The single-payer movement is “alive and well”

From Jerry Policoff:

I was in Philadelphia this weekend at the Healthcare4ALLPA Board meeting and then for the HealthcareNOW national conference. The latter was attended by more than a hundred single-payer activists from about 20 states, and I can happily report that the single-payer movement is alive and well.

The general consensus was that the three states most likely to pass s-p legislation in the foreseeable future were, in order of likelihood, Vermont, California, and Pennsylvania. Vermont has a new governor-elect who campaigned on single-payer, and a legislature that has endorsed the concept and has hired the person who designed the Taiwan s-p system as a consultant. California has twice passed single-payer only to have the bill vetoed by Schwarzenegger both times. The feeling is that Jerry Brown is more likely to sign it. After that the funding mechanism would have to be designed and would then go on the ballot where the voters would have to approve it. Pennsylvania is still regarded as a strong candidate for passage of s-p legislation since this is the only state where it enjoys non-partisan support, and since 68% of the Senators have co-sponsored a resolution that would fund a s-p economic impact study. Democratic House Whip Todd Eachus was one of our biggest obstacles, and he was defeated in his bid for re-election last week. The feeling is that the looming $5 billion budget deficit will force the governor and the legislature to take a closer look at single-payer since it is believed that passing this bill will by itself solve our budget crisis.

Other states with strong s-p movements that are hindered by hostile or disinterested governors or legislatures at the moment include Massachusetts, Minnesota, Ohio, New York, Maryland et al.

The news on Election Day for the single-payer movement was actually quite good over-all.

· In Massachusetts a ballot question was on the ballot in 14 districts asking: “Shall the representative from this district be instructed to support legislation that would establish health
care as a human right regardless of age, state of health or employment status, by creating a single payer health insurance system like Medicare that is comprehensive, cost effective, and publicly provided to all residents of Massachusetts?” It passed in all 14 districts with 63.5% of voters (121,883 voters) voting “yes.” A similar resolution in 10 different districts also overwhelmingly passed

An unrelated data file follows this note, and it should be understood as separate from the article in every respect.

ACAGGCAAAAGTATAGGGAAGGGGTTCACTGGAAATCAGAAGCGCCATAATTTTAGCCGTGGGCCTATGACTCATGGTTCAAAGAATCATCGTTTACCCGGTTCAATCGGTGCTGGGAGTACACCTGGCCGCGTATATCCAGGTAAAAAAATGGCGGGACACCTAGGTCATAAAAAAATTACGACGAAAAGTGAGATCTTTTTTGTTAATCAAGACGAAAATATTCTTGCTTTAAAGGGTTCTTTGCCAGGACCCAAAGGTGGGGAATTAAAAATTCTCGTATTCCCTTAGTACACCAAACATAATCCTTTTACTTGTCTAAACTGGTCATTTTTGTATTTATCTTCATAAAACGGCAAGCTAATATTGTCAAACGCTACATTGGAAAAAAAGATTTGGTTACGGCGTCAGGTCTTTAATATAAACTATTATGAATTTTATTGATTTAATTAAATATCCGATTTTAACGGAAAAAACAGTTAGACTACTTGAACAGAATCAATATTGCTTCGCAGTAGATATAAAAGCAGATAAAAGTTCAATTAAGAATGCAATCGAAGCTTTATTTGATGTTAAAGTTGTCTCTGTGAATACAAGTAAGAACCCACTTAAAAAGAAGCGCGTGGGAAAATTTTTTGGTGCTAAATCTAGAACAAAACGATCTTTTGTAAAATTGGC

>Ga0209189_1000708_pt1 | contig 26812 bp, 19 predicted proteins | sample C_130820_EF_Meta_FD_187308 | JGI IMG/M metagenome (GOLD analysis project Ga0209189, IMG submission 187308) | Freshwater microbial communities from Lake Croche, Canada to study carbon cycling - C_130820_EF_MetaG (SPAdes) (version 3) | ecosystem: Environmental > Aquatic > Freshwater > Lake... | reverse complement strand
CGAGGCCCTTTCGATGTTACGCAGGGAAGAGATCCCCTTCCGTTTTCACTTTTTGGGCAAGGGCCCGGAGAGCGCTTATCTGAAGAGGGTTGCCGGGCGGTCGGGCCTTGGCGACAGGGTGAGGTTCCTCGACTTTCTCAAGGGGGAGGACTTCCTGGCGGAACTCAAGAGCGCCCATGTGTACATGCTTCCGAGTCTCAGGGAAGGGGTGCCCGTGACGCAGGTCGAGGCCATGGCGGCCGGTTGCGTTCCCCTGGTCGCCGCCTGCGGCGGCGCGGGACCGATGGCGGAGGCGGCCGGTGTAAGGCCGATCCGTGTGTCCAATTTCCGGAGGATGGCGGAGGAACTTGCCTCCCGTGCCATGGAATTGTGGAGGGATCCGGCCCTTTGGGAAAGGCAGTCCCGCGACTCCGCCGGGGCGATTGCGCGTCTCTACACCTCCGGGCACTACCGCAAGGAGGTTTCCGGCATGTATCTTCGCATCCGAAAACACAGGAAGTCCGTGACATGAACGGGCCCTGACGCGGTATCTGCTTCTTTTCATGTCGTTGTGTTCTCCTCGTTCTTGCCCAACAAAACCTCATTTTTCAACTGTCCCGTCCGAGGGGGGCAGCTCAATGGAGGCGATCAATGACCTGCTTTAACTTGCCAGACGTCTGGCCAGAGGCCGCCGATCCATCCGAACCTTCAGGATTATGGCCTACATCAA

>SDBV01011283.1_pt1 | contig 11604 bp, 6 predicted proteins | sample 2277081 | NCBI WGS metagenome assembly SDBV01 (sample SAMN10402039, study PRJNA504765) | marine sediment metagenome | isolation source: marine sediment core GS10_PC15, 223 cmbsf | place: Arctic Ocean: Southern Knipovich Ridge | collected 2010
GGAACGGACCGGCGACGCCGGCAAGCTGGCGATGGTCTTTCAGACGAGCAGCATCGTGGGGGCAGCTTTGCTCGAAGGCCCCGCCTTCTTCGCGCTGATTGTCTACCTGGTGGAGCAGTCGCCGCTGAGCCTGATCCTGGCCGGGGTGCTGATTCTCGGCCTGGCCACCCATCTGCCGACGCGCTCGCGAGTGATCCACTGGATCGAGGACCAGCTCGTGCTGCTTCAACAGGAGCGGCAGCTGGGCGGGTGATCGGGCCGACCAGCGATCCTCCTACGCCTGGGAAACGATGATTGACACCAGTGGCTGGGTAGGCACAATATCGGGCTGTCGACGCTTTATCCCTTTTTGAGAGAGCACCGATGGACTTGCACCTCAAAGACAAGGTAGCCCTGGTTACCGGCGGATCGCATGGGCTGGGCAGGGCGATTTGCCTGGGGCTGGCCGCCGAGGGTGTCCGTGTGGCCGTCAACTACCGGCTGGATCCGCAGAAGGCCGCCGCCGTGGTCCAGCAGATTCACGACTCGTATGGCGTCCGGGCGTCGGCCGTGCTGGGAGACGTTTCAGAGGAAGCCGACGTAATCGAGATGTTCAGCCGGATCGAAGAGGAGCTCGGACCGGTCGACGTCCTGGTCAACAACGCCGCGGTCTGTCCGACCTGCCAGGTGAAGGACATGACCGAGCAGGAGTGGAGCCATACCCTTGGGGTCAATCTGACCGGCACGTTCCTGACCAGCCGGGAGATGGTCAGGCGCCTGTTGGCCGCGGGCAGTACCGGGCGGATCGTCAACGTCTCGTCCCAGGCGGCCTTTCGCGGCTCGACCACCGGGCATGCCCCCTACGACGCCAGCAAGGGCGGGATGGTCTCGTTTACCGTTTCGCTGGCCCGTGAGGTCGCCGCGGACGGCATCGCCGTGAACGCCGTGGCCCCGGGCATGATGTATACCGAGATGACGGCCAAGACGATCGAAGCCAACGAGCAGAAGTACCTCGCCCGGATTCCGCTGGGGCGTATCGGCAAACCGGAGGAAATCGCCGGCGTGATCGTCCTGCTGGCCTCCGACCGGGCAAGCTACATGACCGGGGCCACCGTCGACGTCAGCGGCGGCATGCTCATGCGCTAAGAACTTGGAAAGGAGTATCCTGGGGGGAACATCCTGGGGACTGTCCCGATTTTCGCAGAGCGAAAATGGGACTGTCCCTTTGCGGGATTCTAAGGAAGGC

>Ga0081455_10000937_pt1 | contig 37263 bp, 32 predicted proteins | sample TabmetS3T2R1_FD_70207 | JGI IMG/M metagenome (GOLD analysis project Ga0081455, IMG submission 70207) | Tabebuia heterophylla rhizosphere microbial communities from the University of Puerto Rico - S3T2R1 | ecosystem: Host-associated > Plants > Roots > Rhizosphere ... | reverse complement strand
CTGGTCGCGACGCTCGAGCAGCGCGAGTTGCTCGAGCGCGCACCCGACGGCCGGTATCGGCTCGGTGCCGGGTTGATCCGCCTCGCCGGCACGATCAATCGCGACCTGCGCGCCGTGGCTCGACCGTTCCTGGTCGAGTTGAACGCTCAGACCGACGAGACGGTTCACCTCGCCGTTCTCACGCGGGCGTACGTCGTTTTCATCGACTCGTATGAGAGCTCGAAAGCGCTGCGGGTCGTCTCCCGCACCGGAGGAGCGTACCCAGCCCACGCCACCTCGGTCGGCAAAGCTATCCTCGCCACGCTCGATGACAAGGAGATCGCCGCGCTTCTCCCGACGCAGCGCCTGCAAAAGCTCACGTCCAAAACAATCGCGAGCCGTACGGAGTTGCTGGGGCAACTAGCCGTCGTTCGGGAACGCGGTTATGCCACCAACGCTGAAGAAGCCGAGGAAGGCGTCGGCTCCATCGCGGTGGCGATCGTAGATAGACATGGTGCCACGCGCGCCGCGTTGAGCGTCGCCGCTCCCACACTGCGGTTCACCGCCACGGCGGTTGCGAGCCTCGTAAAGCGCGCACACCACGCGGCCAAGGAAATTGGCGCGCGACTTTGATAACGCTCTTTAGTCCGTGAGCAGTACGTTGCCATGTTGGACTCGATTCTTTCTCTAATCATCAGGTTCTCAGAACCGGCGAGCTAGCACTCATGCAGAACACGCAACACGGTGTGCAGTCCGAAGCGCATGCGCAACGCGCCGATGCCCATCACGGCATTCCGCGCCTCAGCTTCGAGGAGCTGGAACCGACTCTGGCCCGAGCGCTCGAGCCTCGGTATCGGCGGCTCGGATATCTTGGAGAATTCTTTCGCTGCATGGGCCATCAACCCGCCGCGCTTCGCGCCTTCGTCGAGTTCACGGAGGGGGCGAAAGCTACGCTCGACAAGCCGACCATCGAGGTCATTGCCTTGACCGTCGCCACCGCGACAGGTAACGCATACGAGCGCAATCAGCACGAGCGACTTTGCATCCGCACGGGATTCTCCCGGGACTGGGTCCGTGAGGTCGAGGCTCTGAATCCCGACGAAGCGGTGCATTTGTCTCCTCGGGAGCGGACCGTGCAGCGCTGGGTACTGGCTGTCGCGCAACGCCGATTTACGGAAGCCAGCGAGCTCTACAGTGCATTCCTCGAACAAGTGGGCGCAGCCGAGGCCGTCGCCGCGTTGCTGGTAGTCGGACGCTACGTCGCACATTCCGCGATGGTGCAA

in 2008. So much for the myth that Massachusetts residents like their individual mandate healthcare system – the model for the national bill that passed Congress earlier this year.

· Peter Shumlin won in Vermont, so the state has a pro-single-payer governor on top of a large grassroots movement. Sen. Patrick Leahy was re-elected to office and is pro-single-payer; the same holds for Rep. Peter Welch, a co-sponsor of Rep. Conyers’ single-payer bill in Congress, H.R. 676. Sen. Bernie Sanders, of course, is a very outspoken supporter of single-payer Medicare for all.

· Rep. Raul Grijalva won re-election to a fifth term in southern Arizona’s 7th Congressional District. He is the president of the House Progressive Caucus and a strong supporter of single-payer healthcare.

· Neil Abercrombie, who was a co-sponsor of H.R. 676 (the single-payer bill) while he was in Congress, was elected governor of Hawaii. Many of Hawaii’s lawmakers have shown support for single payer.

· Only one of 87 co-sponsors of H.R. 676 (the single-payer bill) was defeated in the general election by a Republican, Rep. Phil Hare of Illinois. Seven other co-sponsors, all Democrats, departed due to death, resignation, defeat in the primary or retirement. Only one of those seats went to a Republican.

On the down side:
· Sen. Russ Feingold, who ran on his support for the Obama health plan but is also a single-payer supporter, lost his Senate race in Wisconsin to a Republican.

· The Minnesota single-payer movement was set back by a Republican takeover of the state Legislature. The governor’s race, which includes a pro-single-payer candidate, is still too close to call and is undergoing a recount.

· Rick Scott of Columbia/HCA fame, which paid a $1 billion fine for Medicare fraud, won the governor’s race in Florida. Scott opposes any reform that does not enrich the special interests.

Jerry Policoff

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